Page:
We chart some of the biggest equipment advances, and most iconic pieces of kit by the decade over the last century, from steel shafts to the Pro V1.
The Best Golf Equipment Through The Decades
The modern golf bag is packed with a selection of technologically advanced pieces of equipment, from driver through to golf ball.
Over the last 100 years, designers and manufacturers have considered and implemented countless innovative ways to produce golfing equipment that has delivered improved performance.
Here we take a look at some of those innovations over the decades, from the 1920s to the 2010s:
Steel shafts - Although the first steel shaft was designed by a Scottish blacksmith called Thomas Horsburgh back in the 1890s, it wasn’t until the 1920s that they began to find favour.
The steel shaft was made legal by the USGA in 1924 then by the R&A in 1929.
A British fishing rod manufacturer, Apollo, designed a steel shaft in the early 20s and by 1929 True Temper had developed the first step-shaft that tapered to fit into the clubhead.
Early steel shafts were painted to look hickory to help golfers make the transition.
Billy Burke was the first Major winner to use steel shafts – He did so in the 1931 U.S. Open.
Gene Sarazen’s sand wedge – Sarazen didn’t actually invent the sand wedge as popular belief would hold, but he did create something that was very much the precursor to the modern sand wedge we recognise today.
It’s quite a story – he came up with the idea while being taught to fly a plane by the eccentric millionaire Howard Hughes.
Sarazen noted how the tail of the plane moved downwards on take-off and he began to experiment with adding weight to the sole of his "niblick."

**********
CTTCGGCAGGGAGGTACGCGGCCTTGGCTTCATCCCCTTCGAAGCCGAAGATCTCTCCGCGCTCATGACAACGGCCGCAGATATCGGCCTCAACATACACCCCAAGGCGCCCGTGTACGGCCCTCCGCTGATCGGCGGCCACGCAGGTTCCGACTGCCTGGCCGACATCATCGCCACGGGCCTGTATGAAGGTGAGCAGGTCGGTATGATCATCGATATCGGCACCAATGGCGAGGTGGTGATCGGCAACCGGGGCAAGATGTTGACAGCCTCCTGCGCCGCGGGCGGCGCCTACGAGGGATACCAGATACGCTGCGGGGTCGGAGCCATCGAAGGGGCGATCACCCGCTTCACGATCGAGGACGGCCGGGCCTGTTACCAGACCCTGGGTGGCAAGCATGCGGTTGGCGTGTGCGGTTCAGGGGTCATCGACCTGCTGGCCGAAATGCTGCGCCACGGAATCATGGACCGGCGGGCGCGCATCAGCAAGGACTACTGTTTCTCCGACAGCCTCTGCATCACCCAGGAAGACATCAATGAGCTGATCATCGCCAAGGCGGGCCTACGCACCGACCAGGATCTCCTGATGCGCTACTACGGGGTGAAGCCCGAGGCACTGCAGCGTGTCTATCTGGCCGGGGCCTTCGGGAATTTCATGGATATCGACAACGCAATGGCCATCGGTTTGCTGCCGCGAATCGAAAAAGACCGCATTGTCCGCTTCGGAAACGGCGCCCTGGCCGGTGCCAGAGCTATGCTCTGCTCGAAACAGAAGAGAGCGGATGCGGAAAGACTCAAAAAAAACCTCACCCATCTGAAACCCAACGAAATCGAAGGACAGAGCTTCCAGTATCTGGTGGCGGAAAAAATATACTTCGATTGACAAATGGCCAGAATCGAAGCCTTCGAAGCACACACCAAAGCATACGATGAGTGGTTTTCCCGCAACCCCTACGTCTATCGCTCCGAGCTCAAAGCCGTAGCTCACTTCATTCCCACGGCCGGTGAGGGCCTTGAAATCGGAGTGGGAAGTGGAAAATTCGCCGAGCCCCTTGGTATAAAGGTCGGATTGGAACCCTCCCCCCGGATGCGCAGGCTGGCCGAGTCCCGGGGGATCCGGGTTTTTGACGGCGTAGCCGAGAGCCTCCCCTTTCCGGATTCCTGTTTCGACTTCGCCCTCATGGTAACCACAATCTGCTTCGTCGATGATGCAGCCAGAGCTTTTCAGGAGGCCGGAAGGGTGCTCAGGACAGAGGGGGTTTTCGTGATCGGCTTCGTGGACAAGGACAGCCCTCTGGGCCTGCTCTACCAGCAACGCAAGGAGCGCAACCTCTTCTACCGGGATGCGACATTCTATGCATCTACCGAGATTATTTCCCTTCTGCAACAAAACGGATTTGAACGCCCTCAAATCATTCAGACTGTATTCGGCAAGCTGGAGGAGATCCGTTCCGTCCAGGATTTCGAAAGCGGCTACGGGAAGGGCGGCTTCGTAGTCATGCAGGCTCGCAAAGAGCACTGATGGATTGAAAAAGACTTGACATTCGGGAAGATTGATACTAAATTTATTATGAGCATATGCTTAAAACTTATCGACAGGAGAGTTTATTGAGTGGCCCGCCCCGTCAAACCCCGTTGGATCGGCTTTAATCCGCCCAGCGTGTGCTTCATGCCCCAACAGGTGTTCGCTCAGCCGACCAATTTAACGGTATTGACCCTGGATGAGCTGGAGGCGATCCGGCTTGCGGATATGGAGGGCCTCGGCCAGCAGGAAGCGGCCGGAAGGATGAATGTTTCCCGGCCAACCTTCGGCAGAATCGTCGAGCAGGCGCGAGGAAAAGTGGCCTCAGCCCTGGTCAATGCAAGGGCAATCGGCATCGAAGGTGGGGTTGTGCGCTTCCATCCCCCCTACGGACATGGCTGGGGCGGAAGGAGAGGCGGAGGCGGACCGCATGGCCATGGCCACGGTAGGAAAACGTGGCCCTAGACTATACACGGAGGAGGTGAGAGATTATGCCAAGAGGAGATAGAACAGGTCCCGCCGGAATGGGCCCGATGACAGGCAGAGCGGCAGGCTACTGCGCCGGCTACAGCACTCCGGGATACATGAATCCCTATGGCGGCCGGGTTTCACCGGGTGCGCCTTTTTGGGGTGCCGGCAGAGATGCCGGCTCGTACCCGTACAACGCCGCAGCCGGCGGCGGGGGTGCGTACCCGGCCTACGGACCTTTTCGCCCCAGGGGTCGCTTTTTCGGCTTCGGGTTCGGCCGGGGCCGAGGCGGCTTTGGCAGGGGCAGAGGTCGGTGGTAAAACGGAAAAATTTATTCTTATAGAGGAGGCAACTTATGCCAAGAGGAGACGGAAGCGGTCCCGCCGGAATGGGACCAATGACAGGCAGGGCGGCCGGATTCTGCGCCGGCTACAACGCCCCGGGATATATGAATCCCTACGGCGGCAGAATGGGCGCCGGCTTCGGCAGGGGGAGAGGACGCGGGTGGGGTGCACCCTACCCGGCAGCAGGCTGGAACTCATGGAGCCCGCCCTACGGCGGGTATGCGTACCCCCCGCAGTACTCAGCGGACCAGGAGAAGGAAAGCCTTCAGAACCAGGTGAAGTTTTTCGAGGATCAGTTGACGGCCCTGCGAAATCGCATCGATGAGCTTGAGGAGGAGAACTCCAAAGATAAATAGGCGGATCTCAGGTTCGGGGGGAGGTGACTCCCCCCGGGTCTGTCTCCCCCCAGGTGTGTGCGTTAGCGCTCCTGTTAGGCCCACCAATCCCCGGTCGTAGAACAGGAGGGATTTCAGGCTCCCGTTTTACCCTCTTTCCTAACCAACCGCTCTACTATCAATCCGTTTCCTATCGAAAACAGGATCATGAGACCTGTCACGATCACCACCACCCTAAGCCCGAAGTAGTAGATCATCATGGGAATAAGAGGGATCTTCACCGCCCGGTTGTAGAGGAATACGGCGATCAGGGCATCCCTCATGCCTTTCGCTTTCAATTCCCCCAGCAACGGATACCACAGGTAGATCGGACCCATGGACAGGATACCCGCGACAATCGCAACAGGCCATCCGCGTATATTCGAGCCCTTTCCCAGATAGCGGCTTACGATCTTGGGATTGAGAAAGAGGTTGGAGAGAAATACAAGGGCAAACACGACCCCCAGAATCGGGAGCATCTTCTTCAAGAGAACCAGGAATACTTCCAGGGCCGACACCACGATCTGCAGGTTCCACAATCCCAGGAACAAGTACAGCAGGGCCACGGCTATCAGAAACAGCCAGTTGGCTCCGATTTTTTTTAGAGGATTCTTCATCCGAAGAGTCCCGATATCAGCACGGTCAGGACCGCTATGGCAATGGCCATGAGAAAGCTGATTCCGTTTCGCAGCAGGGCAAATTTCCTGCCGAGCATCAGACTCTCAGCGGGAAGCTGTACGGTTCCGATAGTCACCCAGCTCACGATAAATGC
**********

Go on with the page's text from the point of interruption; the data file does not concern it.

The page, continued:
"The Squire" found it helped get the ball up and out of sand and he used it to great effect in winning the 1932 Open Championship at Prince’s.
The Bulls Eye putter – This became one of the most recognisable putters of the 20th century and was used by a number of famous tournament winners including Bob Charles, Johnny Miller, Tom Kite and Corey Pavin.
But the putter dates from the 1940s when John Reuter, a teaching professional from Phoenix Arizona, came up with the concept of designing a putter that “swung like the pendulum of a clock.”
Reuter’s first models, “the sweet strokers,” were adapted and given a new name: “Bulls Eye.”
In 1951 Lou Worsham won the Phoenix Open with a Bulls Eye and, with that, Reuter’s putters had the attention of the golfing world.
MacGregor Tourney irons – MacGregor was a dominant force for a period of the mid 20th century and their Tourney irons were used by a significant number of Major winners.
The MacGregor Tourney MT was introduced in 1950 and this is what MacGregor president of the time Henry Cowen had to say about them:
“These new irons are more compact, easier to use and are designed to help the game of the average player.
All possible weight has been placed where it will do most good – on the back of the blade, directly behind the hitting area.
Tests have shown that the added weight at this point enables the ball to be hit longer than any other conventional iron.”
It sounds like a features and benefits description of a modern club!
Ping Anser putter – The idea for the Anser came to Karsten Solheim in a flash of inspiration.
So sudden was the brainwave that he had to sketch the design on the nearest thing to hand: the dust jacket of a long-playing record.
The name came from Karsten’s wife Louise who suggested it was the “Answer” to putting.
In order to fit the name on the back of the blade the w was left out, hence: Anser.
With perimeter weighting, a cavity back and a low centre of gravity, the putter set new standards in design and Ping continues to refine and innovate the Anser.
George Archer was the first man to win a Major with an Anser at the 1969 Masters.
Fred Couples, Seve Ballesteros, and Mark O’Meara have all tasted Major success using one.